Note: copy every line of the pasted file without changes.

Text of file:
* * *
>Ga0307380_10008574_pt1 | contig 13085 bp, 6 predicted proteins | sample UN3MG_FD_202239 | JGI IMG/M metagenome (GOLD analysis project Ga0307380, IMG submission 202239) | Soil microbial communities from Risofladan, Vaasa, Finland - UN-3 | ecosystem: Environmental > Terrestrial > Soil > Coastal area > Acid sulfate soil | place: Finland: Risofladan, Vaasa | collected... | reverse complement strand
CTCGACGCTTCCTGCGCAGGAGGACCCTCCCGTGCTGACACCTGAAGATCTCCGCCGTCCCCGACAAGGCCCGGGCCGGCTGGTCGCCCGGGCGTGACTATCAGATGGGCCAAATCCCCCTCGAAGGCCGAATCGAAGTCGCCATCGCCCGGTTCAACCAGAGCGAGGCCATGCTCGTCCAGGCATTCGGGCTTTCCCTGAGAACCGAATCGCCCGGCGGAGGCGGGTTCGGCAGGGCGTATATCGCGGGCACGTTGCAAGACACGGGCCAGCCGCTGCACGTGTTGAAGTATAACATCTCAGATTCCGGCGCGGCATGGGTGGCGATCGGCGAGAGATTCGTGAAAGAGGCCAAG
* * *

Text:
>Ga0307380_10008574_pt1 | contig 13085 bp, 6 predicted proteins | sample UN3MG_FD_202239 | JGI IMG/M metagenome (GOLD analysis project Ga0307380, IMG submission 202239) | Soil microbial communities from Risofladan, Vaasa, Finland - UN-3 | ecosystem: Environmental > Terrestrial > Soil > Coastal area > Acid sulfate soil | place: Finland: Risofladan, Vaasa | collected... | reverse complement strand
CTCGACGCTTCCTGCGCAGGAGGACCCTCCCGTGCTGACACCTGAAGATCTCCGCCGTCCCCGACAAGGCCCGGGCCGGCTGGTCGCCCGGGCGTGACTATCAGATGGGCCAAATCCCCCTCGAAGGCCGAATCGAAGTCGCCATCGCCCGGTTCAACCAGAGCGAGGCCATGCTCGTCCAGGCATTCGGGCTTTCCCTGAGAACCGAATCGCCCGGCGGAGGCGGGTTCGGCAGGGCGTATATCGCGGGCACGTTGCAAGACACGGGCCAGCCGCTGCACGTGTTGAAGTATAACATCTCAGATTCCGGCGCGGCATGGGTGGCGATCGGCGAGAGATTCGTGAAAGAGGCCAAG